The Blackwells, Aurora and Jonathan, applied for Obamacare policies last January. The two 29-year-olds had been building a nice life for themselves and their two boys in Cinnaminson — he as a firefighter with full benefits, she as a day care worker — when he was laid off.

At first, the parents were told they didn't qualify for Medicaid because of Jonathan's unemployment insurance, but the boys would be covered. When no letter of eligibility arrived by March, however, she checked back and learned it had been sent, but lost in the mail. She was told to reapply. She did, in time to meet the national deadline for getting insured.

In May, when she checked again, she said she was told that second application had been "lost." Again, she was told to reapply — her third application to an already overwhelmed system.

With summer ending and her boys way behind on the shots they'd need to attend preschool and day care, she took them to a clinic in Pemberton where the three of them waited four hours, but did get their overdue shots — nine in all. Payment was on a sliding scale.

By mid-September, fed up, she wrote Gov. Chris Christie about the run-around she was getting. "Let's see if the Big Guy actually listens to the small guy," she recalls thinking.

Then, in mid-October, came her older son's illness. When her home remedies failed, she took him to the emergency room, where he was treated without having to be admitted. The bill: $4,345, which they cannot pay.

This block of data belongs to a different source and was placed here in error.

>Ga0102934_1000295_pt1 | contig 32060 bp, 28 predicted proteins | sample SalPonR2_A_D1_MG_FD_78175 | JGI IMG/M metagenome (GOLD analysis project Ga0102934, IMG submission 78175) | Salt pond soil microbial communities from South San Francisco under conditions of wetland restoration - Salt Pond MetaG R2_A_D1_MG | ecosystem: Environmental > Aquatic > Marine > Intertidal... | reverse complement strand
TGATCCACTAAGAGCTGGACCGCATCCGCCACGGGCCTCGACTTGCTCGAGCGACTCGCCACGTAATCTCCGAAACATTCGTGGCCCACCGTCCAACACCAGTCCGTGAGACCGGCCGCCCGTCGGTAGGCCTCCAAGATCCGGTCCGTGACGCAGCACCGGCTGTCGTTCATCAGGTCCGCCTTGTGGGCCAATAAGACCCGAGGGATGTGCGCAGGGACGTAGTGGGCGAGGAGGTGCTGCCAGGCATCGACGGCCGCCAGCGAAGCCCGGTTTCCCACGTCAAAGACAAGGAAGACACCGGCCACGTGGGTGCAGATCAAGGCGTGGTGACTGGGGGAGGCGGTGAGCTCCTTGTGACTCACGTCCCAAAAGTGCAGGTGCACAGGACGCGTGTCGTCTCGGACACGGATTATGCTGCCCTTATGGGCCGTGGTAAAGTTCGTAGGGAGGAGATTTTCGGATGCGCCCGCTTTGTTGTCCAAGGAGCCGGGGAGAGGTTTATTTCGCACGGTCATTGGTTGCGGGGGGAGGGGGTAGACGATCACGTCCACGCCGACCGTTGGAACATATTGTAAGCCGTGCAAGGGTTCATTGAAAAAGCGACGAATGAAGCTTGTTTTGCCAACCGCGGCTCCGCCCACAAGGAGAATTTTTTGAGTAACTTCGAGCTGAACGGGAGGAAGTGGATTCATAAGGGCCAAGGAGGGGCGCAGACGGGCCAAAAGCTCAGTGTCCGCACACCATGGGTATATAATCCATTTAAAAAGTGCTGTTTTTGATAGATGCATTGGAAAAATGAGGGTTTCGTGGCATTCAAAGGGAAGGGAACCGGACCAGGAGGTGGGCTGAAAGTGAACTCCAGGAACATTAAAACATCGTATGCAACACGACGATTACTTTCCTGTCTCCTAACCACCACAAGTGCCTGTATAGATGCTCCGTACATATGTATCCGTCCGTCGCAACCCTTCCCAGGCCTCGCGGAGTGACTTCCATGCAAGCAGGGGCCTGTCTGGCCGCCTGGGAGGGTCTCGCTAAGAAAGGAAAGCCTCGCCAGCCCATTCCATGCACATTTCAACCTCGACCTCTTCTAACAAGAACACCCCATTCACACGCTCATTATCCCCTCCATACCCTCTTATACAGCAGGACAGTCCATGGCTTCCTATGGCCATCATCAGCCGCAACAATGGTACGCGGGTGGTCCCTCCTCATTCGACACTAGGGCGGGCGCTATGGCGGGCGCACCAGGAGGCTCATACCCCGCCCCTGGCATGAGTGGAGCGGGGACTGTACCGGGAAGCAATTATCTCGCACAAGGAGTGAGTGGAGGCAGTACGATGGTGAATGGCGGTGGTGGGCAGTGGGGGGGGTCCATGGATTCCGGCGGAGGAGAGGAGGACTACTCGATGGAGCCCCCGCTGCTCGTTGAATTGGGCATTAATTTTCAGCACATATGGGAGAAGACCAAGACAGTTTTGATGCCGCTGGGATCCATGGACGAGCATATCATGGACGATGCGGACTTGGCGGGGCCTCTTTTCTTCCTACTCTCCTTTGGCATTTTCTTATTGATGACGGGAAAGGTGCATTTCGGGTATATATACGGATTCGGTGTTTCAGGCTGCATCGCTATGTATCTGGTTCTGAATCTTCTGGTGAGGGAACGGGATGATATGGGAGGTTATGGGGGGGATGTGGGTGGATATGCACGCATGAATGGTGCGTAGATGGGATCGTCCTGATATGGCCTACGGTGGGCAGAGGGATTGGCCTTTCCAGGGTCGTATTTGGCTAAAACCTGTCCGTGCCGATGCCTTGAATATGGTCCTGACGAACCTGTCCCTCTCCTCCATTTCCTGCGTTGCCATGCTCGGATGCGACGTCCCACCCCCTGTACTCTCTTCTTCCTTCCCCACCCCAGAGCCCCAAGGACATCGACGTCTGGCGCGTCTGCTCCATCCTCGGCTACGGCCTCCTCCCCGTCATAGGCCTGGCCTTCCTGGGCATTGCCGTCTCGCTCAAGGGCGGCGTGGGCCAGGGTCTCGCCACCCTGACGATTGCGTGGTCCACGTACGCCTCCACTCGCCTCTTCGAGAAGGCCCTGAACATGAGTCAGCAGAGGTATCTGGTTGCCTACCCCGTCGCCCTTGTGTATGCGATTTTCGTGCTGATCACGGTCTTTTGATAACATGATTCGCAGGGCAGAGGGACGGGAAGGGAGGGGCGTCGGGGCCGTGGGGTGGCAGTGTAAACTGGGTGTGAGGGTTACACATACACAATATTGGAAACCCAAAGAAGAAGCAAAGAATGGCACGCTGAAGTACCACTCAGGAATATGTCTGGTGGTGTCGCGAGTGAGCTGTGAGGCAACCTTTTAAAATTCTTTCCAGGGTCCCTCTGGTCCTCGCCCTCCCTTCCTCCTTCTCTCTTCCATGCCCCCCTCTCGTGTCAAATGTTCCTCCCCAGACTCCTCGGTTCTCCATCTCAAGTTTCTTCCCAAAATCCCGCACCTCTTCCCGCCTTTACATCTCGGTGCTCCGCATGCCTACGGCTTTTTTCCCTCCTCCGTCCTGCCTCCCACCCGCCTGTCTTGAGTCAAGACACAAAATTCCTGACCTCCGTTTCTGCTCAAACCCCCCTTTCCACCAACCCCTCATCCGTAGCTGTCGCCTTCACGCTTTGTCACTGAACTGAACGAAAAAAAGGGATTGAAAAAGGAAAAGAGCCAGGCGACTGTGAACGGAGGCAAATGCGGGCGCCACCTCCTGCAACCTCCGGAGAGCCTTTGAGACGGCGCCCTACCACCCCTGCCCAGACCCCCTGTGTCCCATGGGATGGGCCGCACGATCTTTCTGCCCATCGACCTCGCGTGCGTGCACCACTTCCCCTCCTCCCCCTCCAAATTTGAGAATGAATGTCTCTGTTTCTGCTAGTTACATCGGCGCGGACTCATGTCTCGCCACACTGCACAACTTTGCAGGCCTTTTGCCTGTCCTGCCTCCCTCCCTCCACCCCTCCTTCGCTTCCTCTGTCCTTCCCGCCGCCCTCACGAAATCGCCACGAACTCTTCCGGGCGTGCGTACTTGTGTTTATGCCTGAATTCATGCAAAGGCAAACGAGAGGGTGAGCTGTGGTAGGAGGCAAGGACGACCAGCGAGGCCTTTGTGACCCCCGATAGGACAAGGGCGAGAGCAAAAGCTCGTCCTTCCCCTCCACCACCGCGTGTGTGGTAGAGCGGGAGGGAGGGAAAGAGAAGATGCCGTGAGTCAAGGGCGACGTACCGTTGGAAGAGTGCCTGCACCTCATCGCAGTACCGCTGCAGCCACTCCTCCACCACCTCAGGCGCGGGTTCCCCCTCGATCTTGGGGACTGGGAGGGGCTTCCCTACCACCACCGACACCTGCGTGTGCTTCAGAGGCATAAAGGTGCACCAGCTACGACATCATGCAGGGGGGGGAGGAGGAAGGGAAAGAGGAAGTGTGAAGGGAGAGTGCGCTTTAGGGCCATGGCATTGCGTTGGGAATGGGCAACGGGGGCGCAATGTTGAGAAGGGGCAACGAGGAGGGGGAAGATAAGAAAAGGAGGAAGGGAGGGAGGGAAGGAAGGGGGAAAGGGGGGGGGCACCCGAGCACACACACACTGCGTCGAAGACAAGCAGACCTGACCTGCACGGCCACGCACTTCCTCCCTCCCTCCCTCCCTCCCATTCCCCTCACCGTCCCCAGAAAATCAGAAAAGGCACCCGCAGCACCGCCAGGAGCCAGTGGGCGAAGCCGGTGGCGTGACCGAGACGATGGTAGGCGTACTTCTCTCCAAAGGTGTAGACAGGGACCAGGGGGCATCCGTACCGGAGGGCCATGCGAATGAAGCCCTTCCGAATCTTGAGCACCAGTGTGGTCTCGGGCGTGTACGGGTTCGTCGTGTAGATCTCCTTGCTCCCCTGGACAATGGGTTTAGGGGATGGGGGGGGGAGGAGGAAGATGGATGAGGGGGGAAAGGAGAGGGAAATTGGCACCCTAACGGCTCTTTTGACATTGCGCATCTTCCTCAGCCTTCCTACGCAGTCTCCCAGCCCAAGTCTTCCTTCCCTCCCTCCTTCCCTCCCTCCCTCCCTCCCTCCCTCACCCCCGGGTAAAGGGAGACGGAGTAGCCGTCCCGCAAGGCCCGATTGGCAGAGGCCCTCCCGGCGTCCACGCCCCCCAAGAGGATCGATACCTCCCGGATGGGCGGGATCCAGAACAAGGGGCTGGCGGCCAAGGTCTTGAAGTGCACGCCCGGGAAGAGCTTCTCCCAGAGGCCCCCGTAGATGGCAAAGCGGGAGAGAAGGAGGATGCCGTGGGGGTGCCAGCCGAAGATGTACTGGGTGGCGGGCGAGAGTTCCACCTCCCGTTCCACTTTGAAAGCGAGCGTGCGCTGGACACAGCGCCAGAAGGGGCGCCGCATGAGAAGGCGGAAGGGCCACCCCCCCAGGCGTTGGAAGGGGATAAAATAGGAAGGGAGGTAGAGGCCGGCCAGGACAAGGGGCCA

That ER visit should be covered retroactively by NJ FamilyCare — which finally sent her the boys' insurance cards in November — but she hasn't received anything in writing to that effect.

And as the cap on a long year of fighting red tape, in early November she received a letter from the Burlington County Board of Social Services denying Medicaid to her and her husband. It was a response to their second application, the one filed in March.

"Really? March?" she asked, her voice a mixture of incredulity and weariness. "It just makes me laugh."

This article was undertaken as a project for the National Health Journalism Fellowship program of the University of Southern California's Annenberg School of Journalism.